Suddenly, the middle-aged man tapped my shoulder and mumbled something to me. He beckoned me to follow him. He opened the temple doors and showed me a room with walls covered with stories. I followed him in and looked at the colorful pictures and characters. He then brought me to the front of the Buddha statue. Inside the temple was an assortment of colorful cloths hanging from the ceiling that contrasted against the golden Buddha. The man left me be. I followed the stories on the wall, trying to decipher their meanings. I did not understand the language that went with each picture. It looked like Sanskrit. When the man returned, I asked him what language it was and what the stories were about. He explained in broken Mandarin that the story wasn’t about Buddha, but someone else important in Buddhism scriptures. I did not really understand what he was saying, but he read the stories to me in the different language. It was soothing. I left the main hall and entered a bright red hallway that led back outside.

I went back to the house and checked on Sam. He was still sleeping. I then went hiking up the mountain that the village rested on and explored the tea plantations up there. I then moved down to the bottom of the village and skimmed the rainforest. I did not enter it, fearing that I would lose my way.

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Locals Going About their Day

When it was nearing dinner time, I hiked up back to the house. I asked Sam what he would like to eat. He said that he can’t eat anything except for fruit. I went upstairs and met up with Xinmeng. She spent the entire afternoon in the fields and was resting. I asked if there was anywhere in the village to buy fruit. She said that luckily someone from Menghai had come to the village today to sell goods, one being oranges. She was kind enough to show me the way. She held her baby in a long cloth wrapped around her shoulders and waist as we walked to the seller. I ask about her life:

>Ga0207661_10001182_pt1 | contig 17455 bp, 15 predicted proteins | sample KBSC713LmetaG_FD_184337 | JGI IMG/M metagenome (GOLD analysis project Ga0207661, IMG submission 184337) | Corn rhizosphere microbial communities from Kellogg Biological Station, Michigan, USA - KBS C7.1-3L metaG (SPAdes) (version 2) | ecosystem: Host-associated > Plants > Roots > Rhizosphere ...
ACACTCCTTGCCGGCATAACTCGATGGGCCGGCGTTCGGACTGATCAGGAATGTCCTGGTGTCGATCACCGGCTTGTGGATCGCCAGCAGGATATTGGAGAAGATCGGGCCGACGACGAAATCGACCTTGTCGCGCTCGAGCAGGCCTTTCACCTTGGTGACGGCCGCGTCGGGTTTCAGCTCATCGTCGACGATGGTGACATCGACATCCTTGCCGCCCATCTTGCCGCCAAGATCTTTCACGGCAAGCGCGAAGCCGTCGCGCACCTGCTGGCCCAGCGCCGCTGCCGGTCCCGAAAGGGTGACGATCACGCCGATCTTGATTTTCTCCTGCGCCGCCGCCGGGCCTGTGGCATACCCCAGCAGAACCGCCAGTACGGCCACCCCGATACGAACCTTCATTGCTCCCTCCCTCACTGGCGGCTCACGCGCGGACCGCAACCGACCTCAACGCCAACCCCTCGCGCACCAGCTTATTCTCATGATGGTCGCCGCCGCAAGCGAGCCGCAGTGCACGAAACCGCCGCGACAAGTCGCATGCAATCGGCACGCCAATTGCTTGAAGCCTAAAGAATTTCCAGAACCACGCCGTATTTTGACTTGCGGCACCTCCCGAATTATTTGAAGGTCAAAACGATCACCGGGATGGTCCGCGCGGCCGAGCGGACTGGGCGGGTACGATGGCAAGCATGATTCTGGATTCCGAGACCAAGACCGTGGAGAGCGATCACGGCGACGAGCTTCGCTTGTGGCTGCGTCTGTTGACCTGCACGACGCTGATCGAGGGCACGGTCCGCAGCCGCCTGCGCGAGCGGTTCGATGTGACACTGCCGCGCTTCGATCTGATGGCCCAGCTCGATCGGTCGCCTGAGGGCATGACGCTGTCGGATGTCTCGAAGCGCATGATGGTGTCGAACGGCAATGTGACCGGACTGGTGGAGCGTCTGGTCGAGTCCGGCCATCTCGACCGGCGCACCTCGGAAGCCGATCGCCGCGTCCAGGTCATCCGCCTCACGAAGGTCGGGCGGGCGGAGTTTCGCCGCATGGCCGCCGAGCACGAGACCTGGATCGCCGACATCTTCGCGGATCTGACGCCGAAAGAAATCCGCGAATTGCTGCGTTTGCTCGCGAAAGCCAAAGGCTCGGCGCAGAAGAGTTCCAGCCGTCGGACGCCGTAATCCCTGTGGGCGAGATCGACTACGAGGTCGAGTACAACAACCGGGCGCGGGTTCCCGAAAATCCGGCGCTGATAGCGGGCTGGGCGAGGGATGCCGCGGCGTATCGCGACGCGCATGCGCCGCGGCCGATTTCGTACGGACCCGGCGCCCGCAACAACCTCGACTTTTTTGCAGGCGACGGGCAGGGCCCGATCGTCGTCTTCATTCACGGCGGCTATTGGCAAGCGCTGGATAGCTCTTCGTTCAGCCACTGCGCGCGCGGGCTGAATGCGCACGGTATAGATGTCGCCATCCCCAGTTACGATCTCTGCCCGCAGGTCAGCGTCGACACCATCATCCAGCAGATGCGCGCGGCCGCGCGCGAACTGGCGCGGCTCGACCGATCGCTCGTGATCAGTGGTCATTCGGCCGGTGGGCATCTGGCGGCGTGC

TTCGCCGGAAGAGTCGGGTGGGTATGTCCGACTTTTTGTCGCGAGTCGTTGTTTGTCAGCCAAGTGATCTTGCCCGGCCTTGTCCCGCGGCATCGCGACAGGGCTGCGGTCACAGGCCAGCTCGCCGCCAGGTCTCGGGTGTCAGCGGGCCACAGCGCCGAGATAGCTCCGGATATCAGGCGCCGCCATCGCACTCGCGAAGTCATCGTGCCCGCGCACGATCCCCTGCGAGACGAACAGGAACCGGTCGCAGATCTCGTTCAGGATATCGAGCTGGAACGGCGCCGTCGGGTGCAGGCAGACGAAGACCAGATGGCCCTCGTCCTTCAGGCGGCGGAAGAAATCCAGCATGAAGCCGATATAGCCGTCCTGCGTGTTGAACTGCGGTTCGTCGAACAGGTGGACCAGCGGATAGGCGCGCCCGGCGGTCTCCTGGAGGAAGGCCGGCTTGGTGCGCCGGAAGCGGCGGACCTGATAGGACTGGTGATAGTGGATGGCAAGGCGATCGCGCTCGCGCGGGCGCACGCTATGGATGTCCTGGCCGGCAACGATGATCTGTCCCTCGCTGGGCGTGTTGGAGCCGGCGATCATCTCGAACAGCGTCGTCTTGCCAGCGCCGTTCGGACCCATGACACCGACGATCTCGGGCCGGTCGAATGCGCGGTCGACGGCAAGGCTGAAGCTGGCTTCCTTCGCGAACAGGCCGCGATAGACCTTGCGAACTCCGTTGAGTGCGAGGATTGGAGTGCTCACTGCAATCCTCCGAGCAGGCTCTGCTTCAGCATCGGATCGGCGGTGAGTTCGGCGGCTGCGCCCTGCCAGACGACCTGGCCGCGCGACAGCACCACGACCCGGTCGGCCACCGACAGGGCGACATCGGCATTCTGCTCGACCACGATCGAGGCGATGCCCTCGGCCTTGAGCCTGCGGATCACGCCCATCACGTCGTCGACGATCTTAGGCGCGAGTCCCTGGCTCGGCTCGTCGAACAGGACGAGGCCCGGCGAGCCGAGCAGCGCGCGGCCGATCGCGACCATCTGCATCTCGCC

She was born in this village the same year as me, 1990. Back then this village was much poorer. She finished up to the third year of middle school and then at age 14 moved to Thailand as a migrant worker. She worked there for many years. She loved being in Thailand. The work was simple and the pay was better than in the village.  She also met her husband during her stay. They got married there. However, she moved back to the village when she became pregnant. That was a year ago. She said the village had changed a lot since she left. The government is giving locals money (up to 10,000 yuan) to renovate their homes and improve their standard of living. She mentioned that the reason for this development was not for tourism, but rather for the betterment of the people’s lives. Her family had renovated their house 4 years before, but then the government only gave them 2000 yuan. She is now living with her husband, mother, father, brother, brother’s wife, and two little babies.

While we were walking to the fruit seller, she said hello to everyone we passed. She knew everyone in the village and they knew her. The community was close-knit and friendly. We finally got to the fruit seller. While I was buying oranges, she bought a bowl of rice noodles and talked with the people sitting in the circle eating. I was happy she brought me to the fruit seller because I saw a more intimate perspective of the village. When I walked by myself, everyone treated me like an outsider. Not in a bad way. But, when I walked with her, the village seemed more personal and welcoming.

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Sunset from Xinmeng’s Balcony